We see micro-lending as a hand up, not a hand out. In tandem with our partners in the field, we provide much needed capital to get entrepreneurs a chance to compete in the marketplace and ultimately feed their families.

Frequently asked questions:

What are the qualifications for a micro-loan?
Members are chosen through a number of factors: expertise in business management, family conditions (i.e. widows are given preferential treatment), gender equality, and if the candidate is well-respected in the community. One does not have to be a Christian to receive a loan, though we recognize that many candidates are selected because they are visible leaders in the community to include regular church attendance or functional position within the church.

Why can’t these people qualify for loans at a bank?

People in poverty are usually unqualified for loans because they lack the collateral and sometimes even the proper identification to receive a loan.

What types of businesses are people looking to start?

Over time, we’ve seen a wide range of businesses start up. Businesses include selling of goods like clothing, hygiene supplies, charcoal, and food staples as well as selling cooked food. In rural areas where we work, many residents choose to get poultry to raise and sell.

What is done with the money when the loans are repaid?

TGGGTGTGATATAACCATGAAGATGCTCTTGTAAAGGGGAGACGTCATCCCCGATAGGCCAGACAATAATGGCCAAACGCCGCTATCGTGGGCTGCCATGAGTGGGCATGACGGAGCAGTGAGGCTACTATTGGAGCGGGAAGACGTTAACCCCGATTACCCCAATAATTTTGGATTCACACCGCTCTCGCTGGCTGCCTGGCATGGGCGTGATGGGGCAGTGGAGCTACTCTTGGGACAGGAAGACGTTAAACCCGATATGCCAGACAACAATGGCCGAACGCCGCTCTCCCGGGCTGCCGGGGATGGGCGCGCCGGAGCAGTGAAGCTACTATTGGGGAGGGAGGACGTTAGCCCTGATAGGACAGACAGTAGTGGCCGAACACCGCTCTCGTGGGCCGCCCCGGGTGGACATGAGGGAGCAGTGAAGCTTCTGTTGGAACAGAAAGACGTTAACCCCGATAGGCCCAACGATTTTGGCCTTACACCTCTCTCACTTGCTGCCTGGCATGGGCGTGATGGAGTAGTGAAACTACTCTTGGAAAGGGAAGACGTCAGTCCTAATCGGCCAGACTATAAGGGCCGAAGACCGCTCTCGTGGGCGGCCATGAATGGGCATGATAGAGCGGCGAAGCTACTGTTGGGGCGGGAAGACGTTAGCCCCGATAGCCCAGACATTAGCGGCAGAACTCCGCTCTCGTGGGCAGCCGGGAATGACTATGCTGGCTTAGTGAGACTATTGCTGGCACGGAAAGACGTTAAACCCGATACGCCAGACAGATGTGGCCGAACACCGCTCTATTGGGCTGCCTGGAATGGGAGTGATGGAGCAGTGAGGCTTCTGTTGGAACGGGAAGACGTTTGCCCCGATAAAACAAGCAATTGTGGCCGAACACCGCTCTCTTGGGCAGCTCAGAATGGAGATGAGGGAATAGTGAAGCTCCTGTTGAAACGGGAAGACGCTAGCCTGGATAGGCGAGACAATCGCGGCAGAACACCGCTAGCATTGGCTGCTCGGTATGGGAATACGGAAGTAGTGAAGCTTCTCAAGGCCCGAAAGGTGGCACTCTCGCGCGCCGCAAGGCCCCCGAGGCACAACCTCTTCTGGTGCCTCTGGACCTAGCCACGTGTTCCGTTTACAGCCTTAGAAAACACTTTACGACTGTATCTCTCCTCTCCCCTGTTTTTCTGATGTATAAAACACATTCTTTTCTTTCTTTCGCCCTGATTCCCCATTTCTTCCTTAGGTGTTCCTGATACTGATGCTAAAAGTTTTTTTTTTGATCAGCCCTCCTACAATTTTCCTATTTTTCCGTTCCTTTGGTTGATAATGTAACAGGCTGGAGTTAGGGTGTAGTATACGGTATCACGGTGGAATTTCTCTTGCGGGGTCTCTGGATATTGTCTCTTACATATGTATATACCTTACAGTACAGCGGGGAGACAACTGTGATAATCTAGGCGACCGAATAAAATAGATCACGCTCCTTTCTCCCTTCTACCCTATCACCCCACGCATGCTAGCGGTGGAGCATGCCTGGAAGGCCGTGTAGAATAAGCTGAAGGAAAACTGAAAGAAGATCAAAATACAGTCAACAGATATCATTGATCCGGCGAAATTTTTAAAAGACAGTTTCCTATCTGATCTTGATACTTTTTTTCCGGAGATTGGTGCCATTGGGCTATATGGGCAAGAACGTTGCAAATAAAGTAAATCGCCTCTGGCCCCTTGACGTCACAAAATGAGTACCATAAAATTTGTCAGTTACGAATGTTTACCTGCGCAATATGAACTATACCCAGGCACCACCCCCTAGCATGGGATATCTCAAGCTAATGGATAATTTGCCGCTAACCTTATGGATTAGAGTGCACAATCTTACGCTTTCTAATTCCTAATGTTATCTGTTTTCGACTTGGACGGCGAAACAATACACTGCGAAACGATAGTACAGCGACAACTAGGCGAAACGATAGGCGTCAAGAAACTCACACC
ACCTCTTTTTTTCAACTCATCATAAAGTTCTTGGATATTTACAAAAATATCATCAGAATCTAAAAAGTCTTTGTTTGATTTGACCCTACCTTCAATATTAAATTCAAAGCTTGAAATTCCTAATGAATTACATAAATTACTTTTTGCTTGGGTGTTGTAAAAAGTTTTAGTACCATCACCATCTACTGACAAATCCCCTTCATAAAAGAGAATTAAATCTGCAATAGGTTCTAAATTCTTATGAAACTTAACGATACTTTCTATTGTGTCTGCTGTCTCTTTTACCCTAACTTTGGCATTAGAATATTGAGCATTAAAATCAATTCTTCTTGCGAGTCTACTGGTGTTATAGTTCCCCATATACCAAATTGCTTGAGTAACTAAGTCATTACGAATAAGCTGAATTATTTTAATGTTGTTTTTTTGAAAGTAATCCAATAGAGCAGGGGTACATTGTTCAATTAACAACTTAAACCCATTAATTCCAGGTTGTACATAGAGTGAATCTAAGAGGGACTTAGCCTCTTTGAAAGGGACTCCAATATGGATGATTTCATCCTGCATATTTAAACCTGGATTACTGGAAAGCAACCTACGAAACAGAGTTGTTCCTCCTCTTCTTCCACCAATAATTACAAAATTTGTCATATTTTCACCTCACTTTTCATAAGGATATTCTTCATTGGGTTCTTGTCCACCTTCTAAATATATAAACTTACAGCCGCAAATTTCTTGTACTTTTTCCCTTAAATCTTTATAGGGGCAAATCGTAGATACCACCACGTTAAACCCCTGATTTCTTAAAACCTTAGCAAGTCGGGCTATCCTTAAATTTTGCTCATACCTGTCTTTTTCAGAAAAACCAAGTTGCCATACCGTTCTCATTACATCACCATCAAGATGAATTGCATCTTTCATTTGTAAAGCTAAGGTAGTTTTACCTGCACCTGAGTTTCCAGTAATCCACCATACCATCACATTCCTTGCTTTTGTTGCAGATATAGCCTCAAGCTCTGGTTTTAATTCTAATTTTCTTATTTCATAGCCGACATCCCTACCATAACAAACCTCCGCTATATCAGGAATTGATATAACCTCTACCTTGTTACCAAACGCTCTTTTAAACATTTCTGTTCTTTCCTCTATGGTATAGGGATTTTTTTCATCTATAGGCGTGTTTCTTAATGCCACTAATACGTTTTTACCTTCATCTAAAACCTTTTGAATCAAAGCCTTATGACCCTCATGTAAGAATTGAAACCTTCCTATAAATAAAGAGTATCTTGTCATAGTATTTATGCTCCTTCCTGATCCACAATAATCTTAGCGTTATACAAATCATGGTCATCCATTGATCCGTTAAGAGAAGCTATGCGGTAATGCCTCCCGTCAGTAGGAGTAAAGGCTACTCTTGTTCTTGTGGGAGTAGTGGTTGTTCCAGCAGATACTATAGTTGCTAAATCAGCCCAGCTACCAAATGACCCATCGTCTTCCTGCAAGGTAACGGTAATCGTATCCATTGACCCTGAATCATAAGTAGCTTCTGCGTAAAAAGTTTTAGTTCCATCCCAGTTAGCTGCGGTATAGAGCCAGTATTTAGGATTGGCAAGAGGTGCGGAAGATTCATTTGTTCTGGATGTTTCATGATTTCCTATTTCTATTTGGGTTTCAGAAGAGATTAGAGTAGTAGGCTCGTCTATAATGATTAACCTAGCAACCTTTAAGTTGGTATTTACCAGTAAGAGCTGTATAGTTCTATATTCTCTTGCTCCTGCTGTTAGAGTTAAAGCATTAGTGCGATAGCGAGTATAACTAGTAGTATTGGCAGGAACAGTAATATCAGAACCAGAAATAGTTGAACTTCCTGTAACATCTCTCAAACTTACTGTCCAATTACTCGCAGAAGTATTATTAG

The loans will be re-issued to either the same beneficiaries—in order to expand their businesses—or to new candidates.

How do you ensure accountability of the loans?

Loans are distributed directly to the business owners our partners in each community. We ensure that beneficiaries sign a micro-loan contract and accountability document after they have received the loan. Month-to-month collection is managed by the local partners with period reports of progress of each beneficiary.

What is the timeline for repayment?

Payback is either 6-months or 12 months, depending on how much the candidate needs of the profits and how much profits the candidate expects to make.

What mechanisms are in place to ensure that the people repay the loans?

Normally, repayment accountability has a lot to do with peer pressure in a systematic way. We set off the candidates in a group, so they are accountable to each other – and recognize that the life of the program is contingent on their repayment.